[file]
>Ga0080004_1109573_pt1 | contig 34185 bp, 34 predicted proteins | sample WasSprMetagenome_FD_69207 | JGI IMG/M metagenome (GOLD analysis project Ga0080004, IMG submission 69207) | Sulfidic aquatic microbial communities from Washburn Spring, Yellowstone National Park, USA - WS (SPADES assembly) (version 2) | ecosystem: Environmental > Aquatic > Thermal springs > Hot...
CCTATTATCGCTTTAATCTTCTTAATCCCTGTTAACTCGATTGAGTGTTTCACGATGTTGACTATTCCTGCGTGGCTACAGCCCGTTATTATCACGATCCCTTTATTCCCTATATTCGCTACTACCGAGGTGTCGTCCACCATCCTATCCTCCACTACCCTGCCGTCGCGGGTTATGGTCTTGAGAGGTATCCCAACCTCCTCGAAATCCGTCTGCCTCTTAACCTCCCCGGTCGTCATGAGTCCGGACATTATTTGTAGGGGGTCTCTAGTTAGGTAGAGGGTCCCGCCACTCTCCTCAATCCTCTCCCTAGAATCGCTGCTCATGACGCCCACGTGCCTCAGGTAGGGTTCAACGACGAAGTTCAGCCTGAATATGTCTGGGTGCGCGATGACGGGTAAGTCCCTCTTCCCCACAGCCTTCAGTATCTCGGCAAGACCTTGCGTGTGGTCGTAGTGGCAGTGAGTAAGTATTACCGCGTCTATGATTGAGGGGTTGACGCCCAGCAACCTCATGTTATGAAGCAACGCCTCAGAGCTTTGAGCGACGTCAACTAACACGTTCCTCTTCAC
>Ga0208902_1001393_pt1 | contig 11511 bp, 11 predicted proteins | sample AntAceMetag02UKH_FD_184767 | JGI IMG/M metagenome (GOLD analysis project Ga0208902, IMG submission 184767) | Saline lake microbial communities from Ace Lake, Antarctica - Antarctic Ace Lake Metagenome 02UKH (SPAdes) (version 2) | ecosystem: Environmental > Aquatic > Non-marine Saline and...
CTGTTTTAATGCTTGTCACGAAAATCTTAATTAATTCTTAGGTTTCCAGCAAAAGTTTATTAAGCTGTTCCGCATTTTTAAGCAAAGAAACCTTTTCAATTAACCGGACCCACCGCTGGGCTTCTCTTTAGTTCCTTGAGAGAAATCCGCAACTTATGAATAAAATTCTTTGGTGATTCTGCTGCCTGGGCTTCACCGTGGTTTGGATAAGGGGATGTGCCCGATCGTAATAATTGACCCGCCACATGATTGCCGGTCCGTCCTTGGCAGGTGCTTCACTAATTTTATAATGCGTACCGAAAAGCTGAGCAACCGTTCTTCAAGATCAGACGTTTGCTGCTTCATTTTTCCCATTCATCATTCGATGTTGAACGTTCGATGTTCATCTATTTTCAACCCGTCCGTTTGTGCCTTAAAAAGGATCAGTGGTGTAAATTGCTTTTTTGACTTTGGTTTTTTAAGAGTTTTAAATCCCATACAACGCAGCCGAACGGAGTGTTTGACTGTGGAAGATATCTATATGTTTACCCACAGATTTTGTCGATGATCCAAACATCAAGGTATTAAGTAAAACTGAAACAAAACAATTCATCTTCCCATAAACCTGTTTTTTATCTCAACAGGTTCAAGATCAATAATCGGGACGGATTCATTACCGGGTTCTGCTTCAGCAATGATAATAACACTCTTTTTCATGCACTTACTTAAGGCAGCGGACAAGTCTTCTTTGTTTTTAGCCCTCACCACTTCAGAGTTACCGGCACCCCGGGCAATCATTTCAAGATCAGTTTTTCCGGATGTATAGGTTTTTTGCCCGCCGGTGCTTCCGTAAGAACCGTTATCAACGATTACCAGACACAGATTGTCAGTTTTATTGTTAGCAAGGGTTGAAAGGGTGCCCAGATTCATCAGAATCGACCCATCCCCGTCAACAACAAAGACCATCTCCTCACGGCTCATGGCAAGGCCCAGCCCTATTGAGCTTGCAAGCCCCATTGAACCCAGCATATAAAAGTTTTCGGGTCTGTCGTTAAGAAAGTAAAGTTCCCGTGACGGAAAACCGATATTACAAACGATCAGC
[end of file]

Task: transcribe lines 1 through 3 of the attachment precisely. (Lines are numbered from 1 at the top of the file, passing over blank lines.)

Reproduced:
>Ga0080004_1109573_pt1 | contig 34185 bp, 34 predicted proteins | sample WasSprMetagenome_FD_69207 | JGI IMG/M metagenome (GOLD analysis project Ga0080004, IMG submission 69207) | Sulfidic aquatic microbial communities from Washburn Spring, Yellowstone National Park, USA - WS (SPADES assembly) (version 2) | ecosystem: Environmental > Aquatic > Thermal springs > Hot...
CCTATTATCGCTTTAATCTTCTTAATCCCTGTTAACTCGATTGAGTGTTTCACGATGTTGACTATTCCTGCGTGGCTACAGCCCGTTATTATCACGATCCCTTTATTCCCTATATTCGCTACTACCGAGGTGTCGTCCACCATCCTATCCTCCACTACCCTGCCGTCGCGGGTTATGGTCTTGAGAGGTATCCCAACCTCCTCGAAATCCGTCTGCCTCTTAACCTCCCCGGTCGTCATGAGTCCGGACATTATTTGTAGGGGGTCTCTAGTTAGGTAGAGGGTCCCGCCACTCTCCTCAATCCTCTCCCTAGAATCGCTGCTCATGACGCCCACGTGCCTCAGGTAGGGTTCAACGACGAAGTTCAGCCTGAATATGTCTGGGTGCGCGATGACGGGTAAGTCCCTCTTCCCCACAGCCTTCAGTATCTCGGCAAGACCTTGCGTGTGGTCGTAGTGGCAGTGAGTAAGTATTACCGCGTCTATGATTGAGGGGTTGACGCCCAGCAACCTCATGTTATGAAGCAACGCCTCAGAGCTTTGAGCGACGTCAACTAACACGTTCCTCTTCAC
>Ga0208902_1001393_pt1 | contig 11511 bp, 11 predicted proteins | sample AntAceMetag02UKH_FD_184767 | JGI IMG/M metagenome (GOLD analysis project Ga0208902, IMG submission 184767) | Saline lake microbial communities from Ace Lake, Antarctica - Antarctic Ace Lake Metagenome 02UKH (SPAdes) (version 2) | ecosystem: Environmental > Aquatic > Non-marine Saline and...